Many might argue that what educators ought to aim for in schooling is engagement. I don’t disagree that engagement is preferable to apathy, but too often engagement is a code word for passing interest or happiness. Joy is more difficult to measure than “time on task” or “oohs and ahhs.” To be joyful, one must believe in the worth of the work which one does. Schools then must seek to find that which delights students, instead of just entertaining them. Delight does not imply ease, for many ends which are delightful are reached only after considerable difficulty.

The difficulty for many teachers, including myself, is the ways in which this vision of education challenges our desire to be in-charge, to be powerful in our own classrooms. I believe excellence in education requires teachers to daily subjugate this desire to faithful telling of stories, earnest pursuit of vibrant communities, continual inquiry, and seeking joy for ourselves and our students.

My Educational Philosophy (Revisited)

When I applied for my current teaching position, I had to write a one page educational philosophy. I later discovered that this was a common assignment in ed classes. However, since I hadn’t taken any education classes in college, I was on my own 🙂 The prompt I said should be certain to address the purpose of education, classroom management, and the role of technology in the classroom. Looking back almost two years later, there are a few phrases that make me cringe slightly, but in general I’d stick by what I wrote. Looking back I hear a fair amount of Plato and Aristotle in my writing, although I wasn’t particularly conscious of that at the time I wrote it.


My Educational Philosophy (March 2008)

The best education offers a student opportunities to “live” the subject, to imagine the intersections of his or her life and the subject. A student’s experience of a subject is enhanced when material is presented in a variety of ways. I try to teach lessons that involve the senses and utilize varying methods of assessment. In this way, all students get the opportunity to learn and display what they have learned.

I believe that technology can play an important role in the classroom experience. For my history class, I regularly used multimedia presentations to allow students to encounter not only words about history but also photographs, art, and music. Students created advertisements for 17th century American colonies, interactive timelines of the Revolutionary War and used electronic archives to examine artifacts and then present the information they gleaned. Technology has its limits, though. Some days I felt it was important to spend time focusing on the human interaction that occurs in the classroom. While I am aware of the increasing role technology has in our daily lives, for me the “magic” of the classroom happens in the interaction both between teacher and student and between individual students. When used wisely, technology can enhance this interaction. A good teacher both models and instructs students in productive and thoughtful use of technology.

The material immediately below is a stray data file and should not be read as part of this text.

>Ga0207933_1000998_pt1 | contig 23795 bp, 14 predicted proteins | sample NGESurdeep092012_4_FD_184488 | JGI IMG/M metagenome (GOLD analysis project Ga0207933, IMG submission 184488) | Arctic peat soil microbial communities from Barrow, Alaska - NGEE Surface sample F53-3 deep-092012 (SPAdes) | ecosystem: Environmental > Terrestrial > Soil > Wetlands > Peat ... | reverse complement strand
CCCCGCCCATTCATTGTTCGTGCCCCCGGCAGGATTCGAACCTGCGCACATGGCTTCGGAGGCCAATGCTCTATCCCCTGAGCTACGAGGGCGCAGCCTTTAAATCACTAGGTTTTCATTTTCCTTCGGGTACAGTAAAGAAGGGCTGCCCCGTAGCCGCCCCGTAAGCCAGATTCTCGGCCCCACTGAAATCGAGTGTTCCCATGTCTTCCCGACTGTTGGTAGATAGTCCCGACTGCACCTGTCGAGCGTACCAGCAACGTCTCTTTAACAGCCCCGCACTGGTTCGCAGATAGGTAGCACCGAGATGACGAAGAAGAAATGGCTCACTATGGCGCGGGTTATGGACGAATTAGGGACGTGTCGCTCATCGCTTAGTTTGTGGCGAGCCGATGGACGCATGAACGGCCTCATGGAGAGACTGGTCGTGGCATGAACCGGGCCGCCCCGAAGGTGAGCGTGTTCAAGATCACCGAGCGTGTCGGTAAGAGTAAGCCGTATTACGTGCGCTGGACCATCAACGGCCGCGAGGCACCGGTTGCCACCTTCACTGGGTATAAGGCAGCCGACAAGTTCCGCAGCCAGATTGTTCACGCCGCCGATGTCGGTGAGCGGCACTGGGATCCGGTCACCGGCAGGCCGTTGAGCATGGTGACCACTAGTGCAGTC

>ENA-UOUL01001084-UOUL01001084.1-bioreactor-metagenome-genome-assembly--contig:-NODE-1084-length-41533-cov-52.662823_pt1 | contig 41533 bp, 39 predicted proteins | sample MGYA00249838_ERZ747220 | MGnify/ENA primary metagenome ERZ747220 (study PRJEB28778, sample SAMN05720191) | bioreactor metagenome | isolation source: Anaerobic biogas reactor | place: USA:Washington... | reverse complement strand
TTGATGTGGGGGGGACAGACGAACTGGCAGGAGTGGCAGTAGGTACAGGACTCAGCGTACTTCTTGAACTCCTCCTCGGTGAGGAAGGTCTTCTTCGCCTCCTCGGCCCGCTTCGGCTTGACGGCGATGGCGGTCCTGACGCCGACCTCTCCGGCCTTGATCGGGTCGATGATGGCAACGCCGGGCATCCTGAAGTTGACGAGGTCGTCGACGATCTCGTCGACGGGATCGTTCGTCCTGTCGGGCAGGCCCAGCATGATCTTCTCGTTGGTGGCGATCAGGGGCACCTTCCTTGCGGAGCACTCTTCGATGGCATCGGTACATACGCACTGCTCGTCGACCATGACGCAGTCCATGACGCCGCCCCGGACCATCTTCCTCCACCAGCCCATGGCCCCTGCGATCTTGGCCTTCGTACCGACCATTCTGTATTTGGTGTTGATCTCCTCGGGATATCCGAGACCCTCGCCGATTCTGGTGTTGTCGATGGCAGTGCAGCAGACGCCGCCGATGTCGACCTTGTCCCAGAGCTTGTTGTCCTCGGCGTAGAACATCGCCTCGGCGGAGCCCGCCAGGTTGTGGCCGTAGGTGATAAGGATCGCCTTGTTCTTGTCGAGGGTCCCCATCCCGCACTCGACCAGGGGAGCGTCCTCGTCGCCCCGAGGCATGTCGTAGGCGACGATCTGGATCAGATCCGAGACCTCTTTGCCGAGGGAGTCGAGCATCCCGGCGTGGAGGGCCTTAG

Discipline in the classroom is not merely a matter of keeping kids quiet and preventing them from jumping out windows; it is teaching practices which enable a student to develop self-discipline. Cultivating good discipline in classroom behavior spills over to good discipline in life, work, and study. To offer a student the tools to practice self-discipline ultimately serves both the ends of a well-ordered classroom and preparation for a well-ordered life. Expecting that students will discipline themselves (with guidance and training from adults) also keeps students from chafing under what they perceive to be dictatorial authority. In the past months of teaching, I have found that my self-discipline as a teacher affects the amount to which I need discipline my students. I am convinced that students are able to perceive when I am well-prepared and when I am not. A well-prepared teacher affects the atmosphere of the entire classroom.

Education ought to be about the business of formation. A good educator should work himself or herself out of a job, at least with regard to a particular student, by cultivating in students the habits that they need. If the teacher is merely a conduit for facts that a student is to learn, the student will be eternally dependent upon the teacher.

A good education ought to also inspire in children a love for learning. While every student may not be thrilled by every subject, the delight of a teacher in his or her subject can often be contagious. As one of my 5th grade students wrote, a teacher’s enthusiasm can “sorta rub off on you.”